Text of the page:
On dark country roads the headlights were unexceptional on low beam. The Peugeot came equipped with Parking Assistant, which wasn’t tried, since it only works in a parallel parking scenario. But with reversing parking sensors and an (optional) camera, the 208 was far from difficult to park in the time-honoured way.

Instruments are easy to read and the calibrations in the speedometer are mostly appropriate for the Aussie driving environment, unlike one or two other French cars I could name. While the Peugeot’s big brother, the 308, has a crazy tacho needle swinging the wrong way around the dial the 208’s instrument layout is comparatively conventional. The controls on the steering wheel are sparse, for a neater, simpler boss.

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Cruise control switchgear is located on a stubby stalk at the 8 o’clock position behind the wheel. It means you have to set and readjust the speed by feel, which sort of makes design sense, but isn’t to my liking. I would prefer to have the cruise control switchgear on the spokes of the wheel, easily operated by the thumbs, without lifting a hand off the wheel.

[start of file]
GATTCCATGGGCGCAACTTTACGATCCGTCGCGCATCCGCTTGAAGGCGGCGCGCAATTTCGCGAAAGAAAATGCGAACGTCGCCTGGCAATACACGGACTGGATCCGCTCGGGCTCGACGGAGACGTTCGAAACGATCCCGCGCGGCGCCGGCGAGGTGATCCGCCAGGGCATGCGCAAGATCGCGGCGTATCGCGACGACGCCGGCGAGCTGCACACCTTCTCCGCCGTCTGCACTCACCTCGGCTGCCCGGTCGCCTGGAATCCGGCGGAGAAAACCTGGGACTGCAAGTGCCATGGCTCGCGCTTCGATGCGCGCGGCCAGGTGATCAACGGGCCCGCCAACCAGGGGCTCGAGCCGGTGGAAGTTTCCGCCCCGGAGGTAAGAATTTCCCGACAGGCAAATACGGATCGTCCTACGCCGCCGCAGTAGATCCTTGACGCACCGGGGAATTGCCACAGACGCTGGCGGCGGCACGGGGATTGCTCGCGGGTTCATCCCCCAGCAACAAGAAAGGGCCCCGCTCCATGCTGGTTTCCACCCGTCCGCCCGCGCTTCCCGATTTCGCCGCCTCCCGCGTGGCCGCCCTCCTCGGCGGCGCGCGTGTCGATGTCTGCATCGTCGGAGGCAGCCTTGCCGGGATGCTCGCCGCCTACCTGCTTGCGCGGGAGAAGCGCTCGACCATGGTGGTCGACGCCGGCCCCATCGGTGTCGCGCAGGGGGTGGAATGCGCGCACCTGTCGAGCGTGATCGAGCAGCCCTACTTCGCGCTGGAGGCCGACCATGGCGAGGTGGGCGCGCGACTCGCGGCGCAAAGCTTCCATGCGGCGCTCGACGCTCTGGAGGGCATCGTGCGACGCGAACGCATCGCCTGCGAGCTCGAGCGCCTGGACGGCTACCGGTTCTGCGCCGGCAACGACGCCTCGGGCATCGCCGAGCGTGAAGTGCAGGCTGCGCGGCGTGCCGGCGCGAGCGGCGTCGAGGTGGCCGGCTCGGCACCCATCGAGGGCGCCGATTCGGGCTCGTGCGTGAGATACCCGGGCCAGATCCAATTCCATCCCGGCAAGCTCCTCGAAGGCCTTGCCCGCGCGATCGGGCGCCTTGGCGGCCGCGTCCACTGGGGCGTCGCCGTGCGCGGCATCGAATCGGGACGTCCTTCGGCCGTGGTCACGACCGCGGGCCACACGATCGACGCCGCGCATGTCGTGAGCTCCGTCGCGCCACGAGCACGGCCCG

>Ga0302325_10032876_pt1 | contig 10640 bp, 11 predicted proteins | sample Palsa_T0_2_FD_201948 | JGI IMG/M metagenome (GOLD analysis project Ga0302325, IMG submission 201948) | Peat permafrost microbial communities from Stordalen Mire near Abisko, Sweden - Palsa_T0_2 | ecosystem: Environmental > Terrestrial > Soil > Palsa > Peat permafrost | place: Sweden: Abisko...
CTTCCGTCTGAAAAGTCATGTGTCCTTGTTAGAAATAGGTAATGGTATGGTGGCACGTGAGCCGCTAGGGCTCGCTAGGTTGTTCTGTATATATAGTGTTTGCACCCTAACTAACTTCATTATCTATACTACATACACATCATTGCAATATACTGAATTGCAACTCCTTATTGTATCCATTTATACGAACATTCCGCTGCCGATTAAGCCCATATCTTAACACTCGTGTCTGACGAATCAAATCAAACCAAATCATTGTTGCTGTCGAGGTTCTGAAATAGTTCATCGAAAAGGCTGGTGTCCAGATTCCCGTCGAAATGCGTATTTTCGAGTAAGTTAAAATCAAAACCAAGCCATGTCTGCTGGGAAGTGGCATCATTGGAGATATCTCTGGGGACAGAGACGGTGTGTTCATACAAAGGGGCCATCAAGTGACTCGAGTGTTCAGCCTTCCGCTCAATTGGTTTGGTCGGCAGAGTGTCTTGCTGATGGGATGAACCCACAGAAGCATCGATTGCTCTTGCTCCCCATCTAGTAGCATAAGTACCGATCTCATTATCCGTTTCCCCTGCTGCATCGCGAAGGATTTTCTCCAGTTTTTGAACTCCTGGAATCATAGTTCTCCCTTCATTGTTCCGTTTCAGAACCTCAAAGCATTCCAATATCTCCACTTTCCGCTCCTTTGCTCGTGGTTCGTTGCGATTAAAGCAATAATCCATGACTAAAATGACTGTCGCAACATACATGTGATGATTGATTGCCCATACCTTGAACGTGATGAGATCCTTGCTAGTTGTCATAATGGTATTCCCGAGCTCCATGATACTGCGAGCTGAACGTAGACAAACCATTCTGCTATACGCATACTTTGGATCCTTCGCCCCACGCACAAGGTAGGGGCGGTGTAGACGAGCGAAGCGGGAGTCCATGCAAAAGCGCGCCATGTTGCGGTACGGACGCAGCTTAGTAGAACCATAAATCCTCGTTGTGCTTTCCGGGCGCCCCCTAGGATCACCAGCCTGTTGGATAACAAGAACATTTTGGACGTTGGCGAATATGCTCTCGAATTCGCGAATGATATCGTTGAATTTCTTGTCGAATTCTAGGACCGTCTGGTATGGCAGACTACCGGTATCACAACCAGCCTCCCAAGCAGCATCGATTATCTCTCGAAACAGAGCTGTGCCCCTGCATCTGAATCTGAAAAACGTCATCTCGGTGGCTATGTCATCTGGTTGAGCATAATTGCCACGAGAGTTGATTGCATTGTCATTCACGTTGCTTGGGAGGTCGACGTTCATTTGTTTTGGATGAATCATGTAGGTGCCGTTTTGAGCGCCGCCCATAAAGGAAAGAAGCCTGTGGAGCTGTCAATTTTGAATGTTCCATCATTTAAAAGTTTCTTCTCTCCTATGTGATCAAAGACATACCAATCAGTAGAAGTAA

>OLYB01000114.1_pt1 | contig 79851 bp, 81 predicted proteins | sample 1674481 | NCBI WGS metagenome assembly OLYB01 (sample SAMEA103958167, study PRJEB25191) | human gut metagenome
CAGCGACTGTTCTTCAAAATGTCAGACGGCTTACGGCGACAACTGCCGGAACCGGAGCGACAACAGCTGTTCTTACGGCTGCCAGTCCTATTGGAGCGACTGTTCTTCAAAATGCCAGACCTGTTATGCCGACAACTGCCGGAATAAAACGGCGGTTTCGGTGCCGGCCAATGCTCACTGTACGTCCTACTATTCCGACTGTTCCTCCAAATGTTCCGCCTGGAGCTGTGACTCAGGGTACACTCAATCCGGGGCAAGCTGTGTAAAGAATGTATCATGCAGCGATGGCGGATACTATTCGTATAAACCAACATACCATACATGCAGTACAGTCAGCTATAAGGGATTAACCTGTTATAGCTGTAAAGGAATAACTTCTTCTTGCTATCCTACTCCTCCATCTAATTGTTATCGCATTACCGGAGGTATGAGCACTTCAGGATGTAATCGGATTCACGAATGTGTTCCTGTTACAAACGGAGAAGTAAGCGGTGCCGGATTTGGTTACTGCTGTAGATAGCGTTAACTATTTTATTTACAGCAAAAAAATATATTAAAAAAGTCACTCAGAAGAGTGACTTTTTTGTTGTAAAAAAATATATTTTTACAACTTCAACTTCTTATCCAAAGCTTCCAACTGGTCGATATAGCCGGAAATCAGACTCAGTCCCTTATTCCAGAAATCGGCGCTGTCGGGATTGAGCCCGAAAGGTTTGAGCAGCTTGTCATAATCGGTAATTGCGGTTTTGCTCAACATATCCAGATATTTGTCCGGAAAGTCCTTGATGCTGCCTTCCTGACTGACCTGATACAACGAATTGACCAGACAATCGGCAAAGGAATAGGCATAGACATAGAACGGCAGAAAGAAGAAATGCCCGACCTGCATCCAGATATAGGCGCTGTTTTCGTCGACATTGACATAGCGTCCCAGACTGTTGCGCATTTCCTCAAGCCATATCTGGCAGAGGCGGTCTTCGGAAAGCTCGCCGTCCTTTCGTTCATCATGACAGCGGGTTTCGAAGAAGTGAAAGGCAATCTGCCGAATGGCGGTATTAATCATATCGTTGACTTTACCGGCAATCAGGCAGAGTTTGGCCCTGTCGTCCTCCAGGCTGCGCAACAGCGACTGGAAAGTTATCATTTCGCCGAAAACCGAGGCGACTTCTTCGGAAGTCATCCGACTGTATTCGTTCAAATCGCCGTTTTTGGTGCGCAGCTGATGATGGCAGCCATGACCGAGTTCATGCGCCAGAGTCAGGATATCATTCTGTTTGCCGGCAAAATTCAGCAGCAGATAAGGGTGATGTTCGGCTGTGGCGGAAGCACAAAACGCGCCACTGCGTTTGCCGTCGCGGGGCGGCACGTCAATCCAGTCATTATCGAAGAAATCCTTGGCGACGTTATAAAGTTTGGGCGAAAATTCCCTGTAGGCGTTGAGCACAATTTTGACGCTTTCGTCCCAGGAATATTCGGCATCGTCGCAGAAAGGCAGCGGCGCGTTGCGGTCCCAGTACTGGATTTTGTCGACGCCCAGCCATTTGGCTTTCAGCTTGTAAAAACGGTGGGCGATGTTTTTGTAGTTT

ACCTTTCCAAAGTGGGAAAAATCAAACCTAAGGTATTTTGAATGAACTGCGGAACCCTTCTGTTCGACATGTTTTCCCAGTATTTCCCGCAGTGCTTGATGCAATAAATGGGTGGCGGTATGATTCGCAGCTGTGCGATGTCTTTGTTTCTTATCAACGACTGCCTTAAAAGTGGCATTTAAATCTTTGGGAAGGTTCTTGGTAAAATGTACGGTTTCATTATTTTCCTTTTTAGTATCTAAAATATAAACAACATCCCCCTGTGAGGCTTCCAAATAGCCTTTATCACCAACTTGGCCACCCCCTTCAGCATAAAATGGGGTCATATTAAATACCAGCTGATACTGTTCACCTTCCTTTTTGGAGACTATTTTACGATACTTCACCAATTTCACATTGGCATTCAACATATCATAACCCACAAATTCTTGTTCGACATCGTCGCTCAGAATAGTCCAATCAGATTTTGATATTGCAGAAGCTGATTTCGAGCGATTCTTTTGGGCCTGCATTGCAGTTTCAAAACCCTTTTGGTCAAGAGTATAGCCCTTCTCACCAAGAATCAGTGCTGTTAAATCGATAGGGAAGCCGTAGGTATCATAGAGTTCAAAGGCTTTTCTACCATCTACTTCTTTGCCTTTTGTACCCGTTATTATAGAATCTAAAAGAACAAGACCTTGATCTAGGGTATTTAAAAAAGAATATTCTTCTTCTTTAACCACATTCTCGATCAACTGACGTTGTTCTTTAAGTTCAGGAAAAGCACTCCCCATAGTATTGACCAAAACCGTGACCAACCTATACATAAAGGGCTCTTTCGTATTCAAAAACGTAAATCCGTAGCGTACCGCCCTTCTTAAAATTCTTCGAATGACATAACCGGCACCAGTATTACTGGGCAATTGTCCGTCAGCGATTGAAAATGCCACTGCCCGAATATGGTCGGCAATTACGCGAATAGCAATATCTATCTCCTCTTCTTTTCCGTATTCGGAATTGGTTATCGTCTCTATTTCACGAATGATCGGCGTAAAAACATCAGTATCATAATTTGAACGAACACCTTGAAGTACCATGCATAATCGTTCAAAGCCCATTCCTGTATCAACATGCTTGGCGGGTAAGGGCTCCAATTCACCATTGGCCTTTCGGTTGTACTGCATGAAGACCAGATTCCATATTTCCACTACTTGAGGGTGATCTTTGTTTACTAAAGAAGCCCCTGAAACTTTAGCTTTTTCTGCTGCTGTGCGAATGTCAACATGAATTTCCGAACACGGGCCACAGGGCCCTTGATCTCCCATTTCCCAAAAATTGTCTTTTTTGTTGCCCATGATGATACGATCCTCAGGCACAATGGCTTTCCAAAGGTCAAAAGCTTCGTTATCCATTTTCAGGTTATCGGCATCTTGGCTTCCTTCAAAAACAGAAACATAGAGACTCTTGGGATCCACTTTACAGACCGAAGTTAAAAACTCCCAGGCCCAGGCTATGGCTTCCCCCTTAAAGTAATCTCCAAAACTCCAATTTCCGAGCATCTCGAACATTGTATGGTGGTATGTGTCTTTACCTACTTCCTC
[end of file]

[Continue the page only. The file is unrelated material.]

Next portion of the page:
The infotainment system presented a nice looking display, and reacted promptly to even a light touch of the screen for new menus or settings.

Seats are comfortable and supportive, although some may not like being ‘perched’ so high – even though that does help with packaging and interior space in the 208. That high mounting, combined with the low-set steering wheel and the band of instruments in the upper section of the dash means the driver has a clear view of instruments and the road. The steering wheel is quite a small diameter too, making the 208 pretty wieldy at any speed. Most drivers of average height should be able to find a comfortable position behind the wheel, but it does take some time to get used to it – and if the driver falls outside the 85 percentile of height and physique, the 208 just may not suit.